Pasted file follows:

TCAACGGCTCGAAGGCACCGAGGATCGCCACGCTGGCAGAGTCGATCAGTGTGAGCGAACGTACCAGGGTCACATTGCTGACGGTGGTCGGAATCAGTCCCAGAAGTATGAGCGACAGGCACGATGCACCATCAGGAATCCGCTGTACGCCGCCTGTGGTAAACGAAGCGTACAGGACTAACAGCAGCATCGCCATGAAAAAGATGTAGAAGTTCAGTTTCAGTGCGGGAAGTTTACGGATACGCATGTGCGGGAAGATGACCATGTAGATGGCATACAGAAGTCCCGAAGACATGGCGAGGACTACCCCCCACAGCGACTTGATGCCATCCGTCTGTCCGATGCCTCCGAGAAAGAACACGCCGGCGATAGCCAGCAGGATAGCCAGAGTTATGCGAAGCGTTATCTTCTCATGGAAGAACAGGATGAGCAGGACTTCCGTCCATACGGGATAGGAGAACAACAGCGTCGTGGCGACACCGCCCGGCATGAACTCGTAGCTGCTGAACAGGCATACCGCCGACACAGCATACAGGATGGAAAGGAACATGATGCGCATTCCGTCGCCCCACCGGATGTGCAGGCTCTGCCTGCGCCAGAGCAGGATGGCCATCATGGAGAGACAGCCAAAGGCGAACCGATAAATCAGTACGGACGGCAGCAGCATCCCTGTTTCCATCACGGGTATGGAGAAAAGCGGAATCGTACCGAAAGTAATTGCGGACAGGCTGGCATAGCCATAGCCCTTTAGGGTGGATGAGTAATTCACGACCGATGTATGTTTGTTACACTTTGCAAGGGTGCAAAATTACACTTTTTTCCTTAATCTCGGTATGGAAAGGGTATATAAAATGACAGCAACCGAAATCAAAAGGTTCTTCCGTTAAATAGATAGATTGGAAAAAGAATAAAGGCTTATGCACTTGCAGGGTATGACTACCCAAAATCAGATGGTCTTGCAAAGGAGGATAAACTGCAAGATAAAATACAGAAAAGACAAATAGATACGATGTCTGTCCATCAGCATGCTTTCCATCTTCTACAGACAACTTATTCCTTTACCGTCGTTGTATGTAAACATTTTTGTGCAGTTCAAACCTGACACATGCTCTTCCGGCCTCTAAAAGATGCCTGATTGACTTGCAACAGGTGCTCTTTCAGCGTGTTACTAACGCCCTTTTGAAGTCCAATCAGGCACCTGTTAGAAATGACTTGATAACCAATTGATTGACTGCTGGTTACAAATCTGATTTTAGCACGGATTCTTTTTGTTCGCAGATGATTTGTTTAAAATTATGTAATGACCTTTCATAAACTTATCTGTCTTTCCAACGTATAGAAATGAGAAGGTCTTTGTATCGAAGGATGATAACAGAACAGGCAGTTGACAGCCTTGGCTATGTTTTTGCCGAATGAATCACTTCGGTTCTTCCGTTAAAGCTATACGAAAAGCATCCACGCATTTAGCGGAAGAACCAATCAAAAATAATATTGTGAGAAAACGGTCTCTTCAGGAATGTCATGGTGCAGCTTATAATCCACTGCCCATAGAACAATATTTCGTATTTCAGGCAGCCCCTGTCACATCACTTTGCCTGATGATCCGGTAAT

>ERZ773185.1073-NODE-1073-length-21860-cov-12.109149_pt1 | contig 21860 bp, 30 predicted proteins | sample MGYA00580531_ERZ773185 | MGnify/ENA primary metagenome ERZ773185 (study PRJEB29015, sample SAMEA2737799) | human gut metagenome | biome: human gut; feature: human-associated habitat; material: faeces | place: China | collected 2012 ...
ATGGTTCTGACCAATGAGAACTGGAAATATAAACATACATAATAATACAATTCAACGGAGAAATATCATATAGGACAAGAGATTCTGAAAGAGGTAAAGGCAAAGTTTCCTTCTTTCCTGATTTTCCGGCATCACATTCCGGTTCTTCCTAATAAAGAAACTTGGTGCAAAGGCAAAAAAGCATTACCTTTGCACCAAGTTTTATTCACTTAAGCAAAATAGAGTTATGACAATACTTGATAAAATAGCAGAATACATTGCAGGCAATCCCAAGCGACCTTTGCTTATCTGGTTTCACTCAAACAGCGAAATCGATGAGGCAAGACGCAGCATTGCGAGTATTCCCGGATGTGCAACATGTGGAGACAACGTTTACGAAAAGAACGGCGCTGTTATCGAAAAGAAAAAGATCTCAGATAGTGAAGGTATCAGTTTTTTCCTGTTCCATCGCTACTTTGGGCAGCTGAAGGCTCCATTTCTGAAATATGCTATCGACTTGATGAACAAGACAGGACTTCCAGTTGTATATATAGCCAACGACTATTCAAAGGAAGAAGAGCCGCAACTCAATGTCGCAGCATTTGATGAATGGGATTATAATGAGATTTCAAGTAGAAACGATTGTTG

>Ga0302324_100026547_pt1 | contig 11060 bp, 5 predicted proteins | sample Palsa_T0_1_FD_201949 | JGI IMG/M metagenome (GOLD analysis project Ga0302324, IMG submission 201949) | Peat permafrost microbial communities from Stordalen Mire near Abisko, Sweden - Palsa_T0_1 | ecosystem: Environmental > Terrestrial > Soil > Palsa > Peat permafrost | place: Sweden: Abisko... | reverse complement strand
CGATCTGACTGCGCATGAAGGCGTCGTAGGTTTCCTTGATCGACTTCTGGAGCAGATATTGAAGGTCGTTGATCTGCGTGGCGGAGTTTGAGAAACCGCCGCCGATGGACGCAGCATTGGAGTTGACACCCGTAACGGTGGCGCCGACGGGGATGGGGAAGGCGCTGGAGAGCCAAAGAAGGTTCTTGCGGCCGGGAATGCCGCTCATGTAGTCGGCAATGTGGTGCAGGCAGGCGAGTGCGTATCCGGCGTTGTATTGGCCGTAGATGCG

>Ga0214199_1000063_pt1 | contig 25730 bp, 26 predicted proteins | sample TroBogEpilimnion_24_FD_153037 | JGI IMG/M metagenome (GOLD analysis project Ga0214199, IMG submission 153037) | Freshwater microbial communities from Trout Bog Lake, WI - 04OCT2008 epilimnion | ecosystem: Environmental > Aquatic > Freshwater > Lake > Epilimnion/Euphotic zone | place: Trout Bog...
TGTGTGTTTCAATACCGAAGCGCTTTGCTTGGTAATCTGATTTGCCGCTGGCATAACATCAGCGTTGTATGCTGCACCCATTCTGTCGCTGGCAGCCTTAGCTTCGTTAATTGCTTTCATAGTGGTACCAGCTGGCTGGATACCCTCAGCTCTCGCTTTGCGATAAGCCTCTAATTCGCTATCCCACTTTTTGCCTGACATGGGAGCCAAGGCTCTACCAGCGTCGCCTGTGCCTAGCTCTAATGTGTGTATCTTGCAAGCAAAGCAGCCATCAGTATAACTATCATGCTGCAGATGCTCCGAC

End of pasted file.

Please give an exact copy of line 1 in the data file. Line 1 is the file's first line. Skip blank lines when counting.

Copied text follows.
TCAACGGCTCGAAGGCACCGAGGATCGCCACGCTGGCAGAGTCGATCAGTGTGAGCGAACGTACCAGGGTCACATTGCTGACGGTGGTCGGAATCAGTCCCAGAAGTATGAGCGACAGGCACGATGCACCATCAGGAATCCGCTGTACGCCGCCTGTGGTAAACGAAGCGTACAGGACTAACAGCAGCATCGCCATGAAAAAGATGTAGAAGTTCAGTTTCAGTGCGGGAAGTTTACGGATACGCATGTGCGGGAAGATGACCATGTAGATGGCATACAGAAGTCCCGAAGACATGGCGAGGACTACCCCCCACAGCGACTTGATGCCATCCGTCTGTCCGATGCCTCCGAGAAAGAACACGCCGGCGATAGCCAGCAGGATAGCCAGAGTTATGCGAAGCGTTATCTTCTCATGGAAGAACAGGATGAGCAGGACTTCCGTCCATACGGGATAGGAGAACAACAGCGTCGTGGCGACACCGCCCGGCATGAACTCGTAGCTGCTGAACAGGCATACCGCCGACACAGCATACAGGATGGAAAGGAACATGATGCGCATTCCGTCGCCCCACCGGATGTGCAGGCTCTGCCTGCGCCAGAGCAGGATGGCCATCATGGAGAGACAGCCAAAGGCGAACCGATAAATCAGTACGGACGGCAGCAGCATCCCTGTTTCCATCACGGGTATGGAGAAAAGCGGAATCGTACCGAAAGTAATTGCGGACAGGCTGGCATAGCCATAGCCCTTTAGGGTGGATGAGTAATTCACGACCGATGTATGTTTGTTACACTTTGCAAGGGTGCAAAATTACACTTTTTTCCTTAATCTCGGTATGGAAAGGGTATATAAAATGACAGCAACCGAAATCAAAAGGTTCTTCCGTTAAATAGATAGATTGGAAAAAGAATAAAGGCTTATGCACTTGCAGGGTATGACTACCCAAAATCAGATGGTCTTGCAAAGGAGGATAAACTGCAAGATAAAATACAGAAAAGACAAATAGATACGATGTCTGTCCATCAGCATGCTTTCCATCTTCTACAGACAACTTATTCCTTTACCGTCGTTGTATGTAAACATTTTTGTGCAGTTCAAACCTGACACATGCTCTTCCGGCCTCTAAAAGATGCCTGATTGACTTGCAACAGGTGCTCTTTCAGCGTGTTACTAACGCCCTTTTGAAGTCCAATCAGGCACCTGTTAGAAATGACTTGATAACCAATTGATTGACTGCTGGTTACAAATCTGATTTTAGCACGGATTCTTTTTGTTCGCAGATGATTTGTTTAAAATTATGTAATGACCTTTCATAAACTTATCTGTCTTTCCAACGTATAGAAATGAGAAGGTCTTTGTATCGAAGGATGATAACAGAACAGGCAGTTGACAGCCTTGGCTATGTTTTTGCCGAATGAATCACTTCGGTTCTTCCGTTAAAGCTATACGAAAAGCATCCACGCATTTAGCGGAAGAACCAATCAAAAATAATATTGTGAGAAAACGGTCTCTTCAGGAATGTCATGGTGCAGCTTATAATCCACTGCCCATAGAACAATATTTCGTATTTCAGGCAGCCCCTGTCACATCACTTTGCCTGATGATCCGGTAAT